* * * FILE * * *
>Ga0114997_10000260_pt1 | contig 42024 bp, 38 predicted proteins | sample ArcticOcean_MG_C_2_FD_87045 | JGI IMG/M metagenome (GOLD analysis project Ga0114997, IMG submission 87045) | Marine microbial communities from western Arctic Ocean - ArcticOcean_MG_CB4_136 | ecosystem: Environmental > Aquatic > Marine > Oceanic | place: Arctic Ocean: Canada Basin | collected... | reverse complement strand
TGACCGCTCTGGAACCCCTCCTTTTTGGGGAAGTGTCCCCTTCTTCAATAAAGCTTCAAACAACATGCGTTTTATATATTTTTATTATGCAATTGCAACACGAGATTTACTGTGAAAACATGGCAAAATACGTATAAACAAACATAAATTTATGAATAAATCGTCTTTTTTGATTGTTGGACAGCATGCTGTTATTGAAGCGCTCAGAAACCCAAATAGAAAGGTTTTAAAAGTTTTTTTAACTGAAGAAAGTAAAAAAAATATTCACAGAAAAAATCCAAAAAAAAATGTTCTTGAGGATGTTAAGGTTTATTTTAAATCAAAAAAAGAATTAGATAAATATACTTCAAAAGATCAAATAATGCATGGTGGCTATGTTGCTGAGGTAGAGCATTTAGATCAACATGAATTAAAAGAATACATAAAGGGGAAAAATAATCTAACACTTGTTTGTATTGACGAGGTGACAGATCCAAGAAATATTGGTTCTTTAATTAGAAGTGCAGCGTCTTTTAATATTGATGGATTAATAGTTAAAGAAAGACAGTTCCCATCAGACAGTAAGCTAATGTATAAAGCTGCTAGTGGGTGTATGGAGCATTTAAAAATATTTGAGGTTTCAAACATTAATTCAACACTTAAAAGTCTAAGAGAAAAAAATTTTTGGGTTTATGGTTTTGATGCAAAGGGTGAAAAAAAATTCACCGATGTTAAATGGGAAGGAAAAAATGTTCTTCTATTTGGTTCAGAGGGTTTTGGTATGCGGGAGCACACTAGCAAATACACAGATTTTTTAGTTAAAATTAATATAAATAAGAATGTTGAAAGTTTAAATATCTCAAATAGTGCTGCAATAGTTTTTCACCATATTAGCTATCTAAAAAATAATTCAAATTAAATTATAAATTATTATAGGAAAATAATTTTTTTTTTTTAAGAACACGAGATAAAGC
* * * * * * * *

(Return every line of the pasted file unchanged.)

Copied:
>Ga0114997_10000260_pt1 | contig 42024 bp, 38 predicted proteins | sample ArcticOcean_MG_C_2_FD_87045 | JGI IMG/M metagenome (GOLD analysis project Ga0114997, IMG submission 87045) | Marine microbial communities from western Arctic Ocean - ArcticOcean_MG_CB4_136 | ecosystem: Environmental > Aquatic > Marine > Oceanic | place: Arctic Ocean: Canada Basin | collected... | reverse complement strand
TGACCGCTCTGGAACCCCTCCTTTTTGGGGAAGTGTCCCCTTCTTCAATAAAGCTTCAAACAACATGCGTTTTATATATTTTTATTATGCAATTGCAACACGAGATTTACTGTGAAAACATGGCAAAATACGTATAAACAAACATAAATTTATGAATAAATCGTCTTTTTTGATTGTTGGACAGCATGCTGTTATTGAAGCGCTCAGAAACCCAAATAGAAAGGTTTTAAAAGTTTTTTTAACTGAAGAAAGTAAAAAAAATATTCACAGAAAAAATCCAAAAAAAAATGTTCTTGAGGATGTTAAGGTTTATTTTAAATCAAAAAAAGAATTAGATAAATATACTTCAAAAGATCAAATAATGCATGGTGGCTATGTTGCTGAGGTAGAGCATTTAGATCAACATGAATTAAAAGAATACATAAAGGGGAAAAATAATCTAACACTTGTTTGTATTGACGAGGTGACAGATCCAAGAAATATTGGTTCTTTAATTAGAAGTGCAGCGTCTTTTAATATTGATGGATTAATAGTTAAAGAAAGACAGTTCCCATCAGACAGTAAGCTAATGTATAAAGCTGCTAGTGGGTGTATGGAGCATTTAAAAATATTTGAGGTTTCAAACATTAATTCAACACTTAAAAGTCTAAGAGAAAAAAATTTTTGGGTTTATGGTTTTGATGCAAAGGGTGAAAAAAAATTCACCGATGTTAAATGGGAAGGAAAAAATGTTCTTCTATTTGGTTCAGAGGGTTTTGGTATGCGGGAGCACACTAGCAAATACACAGATTTTTTAGTTAAAATTAATATAAATAAGAATGTTGAAAGTTTAAATATCTCAAATAGTGCTGCAATAGTTTTTCACCATATTAGCTATCTAAAAAATAATTCAAATTAAATTATAAATTATTATAGGAAAATAATTTTTTTTTTTTAAGAACACGAGATAAAGC